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Prison Overcrowding Crisis Continues, Says New Report

Forty states, plus the District of Columbia, Puerto Rico and the Virgin Islands, are under court order to reduce prison overcrowding and/or to remedy unconstitutional conditions, according to a new Status Report released Feb. 27 by the National Prison Project of the American Civil Liberties Union (ACLU). In each case, conditions of confinement and /overcrowding in the facilities were found to violate the ban against cruel and unusual punishment of the Eighth Amendment to the U.S. Constitution.

In addition, the report shows an increase in the number of pending cases. At the time of the last Status Report in January 1990, litigation was pending in nine states. Since then, major statewide litigation has been filed against the Pennsylvania and Arizona Departments of Corrections and numerous suits have been filed against individual facilities in states where court orders are already in affect, bringing the number to 11.

Overcrowding lies at the root of most of these lawsuits as the nation's prison population swells by 1,160 inmates per week. The Pennsylvania system, for instance, currently houses 22,787 inmates in facilities designed for 15,516, rendering services such as medical care inadequate and contributing to a rise in the number on violent assaults.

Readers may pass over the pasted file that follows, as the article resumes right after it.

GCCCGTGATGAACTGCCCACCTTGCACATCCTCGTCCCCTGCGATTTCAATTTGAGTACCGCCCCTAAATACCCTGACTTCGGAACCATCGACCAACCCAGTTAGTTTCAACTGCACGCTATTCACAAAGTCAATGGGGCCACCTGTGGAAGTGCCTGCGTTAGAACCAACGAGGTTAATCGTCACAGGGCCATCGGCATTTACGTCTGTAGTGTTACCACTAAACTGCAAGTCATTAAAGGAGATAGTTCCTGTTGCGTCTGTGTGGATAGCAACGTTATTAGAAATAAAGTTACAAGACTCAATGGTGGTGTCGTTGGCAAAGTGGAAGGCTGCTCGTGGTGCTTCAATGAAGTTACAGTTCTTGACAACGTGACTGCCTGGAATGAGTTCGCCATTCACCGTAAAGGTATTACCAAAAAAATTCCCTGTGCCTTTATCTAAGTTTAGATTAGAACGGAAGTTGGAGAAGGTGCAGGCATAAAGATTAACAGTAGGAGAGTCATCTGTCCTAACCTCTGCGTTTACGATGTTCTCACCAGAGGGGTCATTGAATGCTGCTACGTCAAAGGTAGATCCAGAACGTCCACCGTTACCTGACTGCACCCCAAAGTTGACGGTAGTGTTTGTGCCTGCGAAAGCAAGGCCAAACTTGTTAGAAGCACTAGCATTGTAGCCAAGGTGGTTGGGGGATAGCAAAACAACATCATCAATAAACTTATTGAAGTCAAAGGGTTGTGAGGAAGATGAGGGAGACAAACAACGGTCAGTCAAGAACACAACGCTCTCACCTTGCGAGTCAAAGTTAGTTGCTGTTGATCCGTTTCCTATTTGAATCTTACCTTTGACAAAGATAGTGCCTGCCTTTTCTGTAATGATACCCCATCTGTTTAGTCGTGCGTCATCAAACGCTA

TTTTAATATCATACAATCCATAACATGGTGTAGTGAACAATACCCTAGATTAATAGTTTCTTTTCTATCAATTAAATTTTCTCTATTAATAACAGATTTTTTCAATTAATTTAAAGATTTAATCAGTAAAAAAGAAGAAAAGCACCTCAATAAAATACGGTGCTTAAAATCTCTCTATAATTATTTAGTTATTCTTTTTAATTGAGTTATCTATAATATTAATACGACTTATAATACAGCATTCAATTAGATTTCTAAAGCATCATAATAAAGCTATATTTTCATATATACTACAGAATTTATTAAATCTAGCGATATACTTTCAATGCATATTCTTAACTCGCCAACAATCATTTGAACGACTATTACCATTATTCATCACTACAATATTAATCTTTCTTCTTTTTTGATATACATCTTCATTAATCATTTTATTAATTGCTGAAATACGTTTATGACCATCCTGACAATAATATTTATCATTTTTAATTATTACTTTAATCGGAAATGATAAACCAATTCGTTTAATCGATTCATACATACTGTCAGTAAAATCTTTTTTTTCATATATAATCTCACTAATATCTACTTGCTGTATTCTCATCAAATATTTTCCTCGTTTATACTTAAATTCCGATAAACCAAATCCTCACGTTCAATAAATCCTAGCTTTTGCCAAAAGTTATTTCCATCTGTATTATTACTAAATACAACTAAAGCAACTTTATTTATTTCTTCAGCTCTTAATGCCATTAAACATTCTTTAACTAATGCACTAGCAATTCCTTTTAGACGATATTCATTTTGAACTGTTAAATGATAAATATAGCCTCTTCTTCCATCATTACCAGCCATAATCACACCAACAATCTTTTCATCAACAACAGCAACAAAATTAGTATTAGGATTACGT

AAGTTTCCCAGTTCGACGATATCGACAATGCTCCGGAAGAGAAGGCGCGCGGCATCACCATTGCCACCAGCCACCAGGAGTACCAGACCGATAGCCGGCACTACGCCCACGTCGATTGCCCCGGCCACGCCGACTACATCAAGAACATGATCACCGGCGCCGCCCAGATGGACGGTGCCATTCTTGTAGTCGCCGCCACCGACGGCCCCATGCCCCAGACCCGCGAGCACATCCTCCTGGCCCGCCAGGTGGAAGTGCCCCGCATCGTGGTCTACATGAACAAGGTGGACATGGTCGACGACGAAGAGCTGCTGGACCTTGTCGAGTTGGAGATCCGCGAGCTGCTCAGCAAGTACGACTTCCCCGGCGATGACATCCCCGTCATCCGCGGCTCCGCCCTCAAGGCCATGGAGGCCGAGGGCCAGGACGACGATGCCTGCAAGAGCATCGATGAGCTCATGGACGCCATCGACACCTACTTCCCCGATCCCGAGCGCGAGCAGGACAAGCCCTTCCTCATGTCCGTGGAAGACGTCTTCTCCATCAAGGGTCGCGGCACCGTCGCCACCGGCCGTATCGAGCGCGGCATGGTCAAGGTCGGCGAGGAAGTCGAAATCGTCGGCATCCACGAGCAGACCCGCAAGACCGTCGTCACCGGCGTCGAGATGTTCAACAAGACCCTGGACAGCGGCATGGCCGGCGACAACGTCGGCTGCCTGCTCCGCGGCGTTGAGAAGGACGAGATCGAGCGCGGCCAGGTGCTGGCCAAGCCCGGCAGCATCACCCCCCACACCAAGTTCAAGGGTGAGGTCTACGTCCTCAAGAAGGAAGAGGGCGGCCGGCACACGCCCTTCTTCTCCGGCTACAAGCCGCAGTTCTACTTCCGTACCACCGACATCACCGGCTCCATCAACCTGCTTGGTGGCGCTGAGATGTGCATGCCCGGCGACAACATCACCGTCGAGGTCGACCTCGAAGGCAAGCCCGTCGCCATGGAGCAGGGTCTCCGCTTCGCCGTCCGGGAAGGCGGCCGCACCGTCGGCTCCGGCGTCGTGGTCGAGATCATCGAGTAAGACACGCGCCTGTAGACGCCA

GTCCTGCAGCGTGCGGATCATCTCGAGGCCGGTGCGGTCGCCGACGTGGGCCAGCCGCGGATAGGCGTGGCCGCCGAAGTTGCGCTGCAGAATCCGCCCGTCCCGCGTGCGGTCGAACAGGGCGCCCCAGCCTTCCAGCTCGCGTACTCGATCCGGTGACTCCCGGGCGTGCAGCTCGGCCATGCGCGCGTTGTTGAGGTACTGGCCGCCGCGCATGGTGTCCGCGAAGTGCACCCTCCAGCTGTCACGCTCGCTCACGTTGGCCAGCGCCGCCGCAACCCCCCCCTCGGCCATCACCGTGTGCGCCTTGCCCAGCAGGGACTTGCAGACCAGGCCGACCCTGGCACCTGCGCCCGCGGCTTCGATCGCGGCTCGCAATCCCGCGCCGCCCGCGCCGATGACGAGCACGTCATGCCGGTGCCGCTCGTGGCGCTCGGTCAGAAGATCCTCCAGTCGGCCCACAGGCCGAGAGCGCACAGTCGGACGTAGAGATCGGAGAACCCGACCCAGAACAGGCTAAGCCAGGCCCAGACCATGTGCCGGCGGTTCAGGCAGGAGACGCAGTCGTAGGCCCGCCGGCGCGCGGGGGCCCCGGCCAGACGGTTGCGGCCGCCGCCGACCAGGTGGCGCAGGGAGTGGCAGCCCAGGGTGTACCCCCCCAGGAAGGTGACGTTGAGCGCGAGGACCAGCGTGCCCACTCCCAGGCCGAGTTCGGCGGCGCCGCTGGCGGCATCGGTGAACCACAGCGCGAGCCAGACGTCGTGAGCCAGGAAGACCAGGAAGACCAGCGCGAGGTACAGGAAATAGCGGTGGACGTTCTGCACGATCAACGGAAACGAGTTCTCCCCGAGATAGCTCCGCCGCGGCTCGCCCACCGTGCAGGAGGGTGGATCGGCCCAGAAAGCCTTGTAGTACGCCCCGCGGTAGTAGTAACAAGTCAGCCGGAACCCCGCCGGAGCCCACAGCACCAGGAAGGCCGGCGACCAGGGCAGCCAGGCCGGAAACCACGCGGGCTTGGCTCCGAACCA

According to Alvin J. Bronstein, director of the ACLU Prison Project, "This country continues to warehouse more and more women and men in unconstitutional prisons without any impact on the serious crime problems in our society. After treating these people worse than animals in the zoo, we wonder why they come out of prison more angry and more dangerous than when they went in."

The Status Report shows a slight decrease, from 43 to 40, in the number of jurisdictions under court order since 1990. The report shows that only five states - Minnesota, Montana, New Jersey, North Dakota and Vermont - are not currently involved in major prison conditions litigation.

Source: Corrections Digest

[Editor's Note : The report is available for $5 from the National Prison Project, 1875 Connecticut Ave., NW, Suite 410, Washington, DC 20009.]

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